Information and knowledge is key to tackling crime and to this end Mr Prince works in close contact with Andy Marsh, Chief Constable of Hampshire Police and the ACPO lead on firearms. Clearly the two portfolios overlap when it comes to poaching and rural crime, much of which involves the use criminal use of firearms meaning poachers may also be committing offences under firearms legislation such as armed trespass.
Mr Prince points out that while there are a number of Acts of Parliament that encompass poaching legislation and prosecution, much of this is old and somewhat outdated. For example, the sentence for poaching is less than the sentence for receiving stolen venison. He also believes that it is important that we use whatever statutes are available to tackle the problem of poaching and rural crime. So, if there are higher penalties under firearms legislation then we should apply that legislation where we can.”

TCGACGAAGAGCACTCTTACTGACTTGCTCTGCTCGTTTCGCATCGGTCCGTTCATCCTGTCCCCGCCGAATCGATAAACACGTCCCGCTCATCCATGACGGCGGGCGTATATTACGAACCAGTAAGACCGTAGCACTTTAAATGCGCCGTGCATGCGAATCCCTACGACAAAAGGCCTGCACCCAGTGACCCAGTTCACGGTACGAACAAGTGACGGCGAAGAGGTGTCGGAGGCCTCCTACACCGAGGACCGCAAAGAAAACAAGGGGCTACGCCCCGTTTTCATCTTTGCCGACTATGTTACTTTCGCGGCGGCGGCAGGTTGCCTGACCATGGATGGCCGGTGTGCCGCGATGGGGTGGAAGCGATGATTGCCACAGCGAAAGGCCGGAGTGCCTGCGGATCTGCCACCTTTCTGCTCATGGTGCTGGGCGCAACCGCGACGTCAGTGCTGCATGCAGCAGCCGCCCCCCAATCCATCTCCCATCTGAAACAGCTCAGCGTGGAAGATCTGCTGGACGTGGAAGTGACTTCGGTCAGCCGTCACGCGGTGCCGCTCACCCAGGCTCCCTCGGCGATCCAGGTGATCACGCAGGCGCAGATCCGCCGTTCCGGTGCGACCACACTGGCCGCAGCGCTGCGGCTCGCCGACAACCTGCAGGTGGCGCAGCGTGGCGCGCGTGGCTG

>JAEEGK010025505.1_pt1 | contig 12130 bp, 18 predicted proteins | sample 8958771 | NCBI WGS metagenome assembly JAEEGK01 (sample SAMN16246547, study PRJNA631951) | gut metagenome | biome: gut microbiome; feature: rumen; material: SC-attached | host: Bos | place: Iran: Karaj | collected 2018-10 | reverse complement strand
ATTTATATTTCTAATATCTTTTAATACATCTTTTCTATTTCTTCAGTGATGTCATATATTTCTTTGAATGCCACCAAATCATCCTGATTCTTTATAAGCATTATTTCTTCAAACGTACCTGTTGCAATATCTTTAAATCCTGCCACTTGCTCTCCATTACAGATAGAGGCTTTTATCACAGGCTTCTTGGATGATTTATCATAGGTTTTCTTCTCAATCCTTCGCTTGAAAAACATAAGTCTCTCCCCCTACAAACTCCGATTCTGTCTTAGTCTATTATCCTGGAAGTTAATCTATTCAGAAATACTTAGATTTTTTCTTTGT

In terms of the law, changes may be on the cards with the Law Commission currently working on a review of wildlife laws in England and Wales with the aim of simplifying the requirements of the current law and introducing a reformed poaching offence that covers all species protected by poaching legislation. The hope is to repeal the outmoded 19th century acts on game hunting and poaching and replace them with a single, modern regulatory framework, although any legislative changes recommended will be a matter for Parliament.
Clearly there is much work still to be done on tackling poaching but the NGO conference and the clear commitment from police forces across the UK to bring poachers to book is encouraging. Increased involvement from the public, rural communities and those involved in fieldsports and country pursuits will also help increase the intelligence available to support enforcement and prosecution. Spread the word.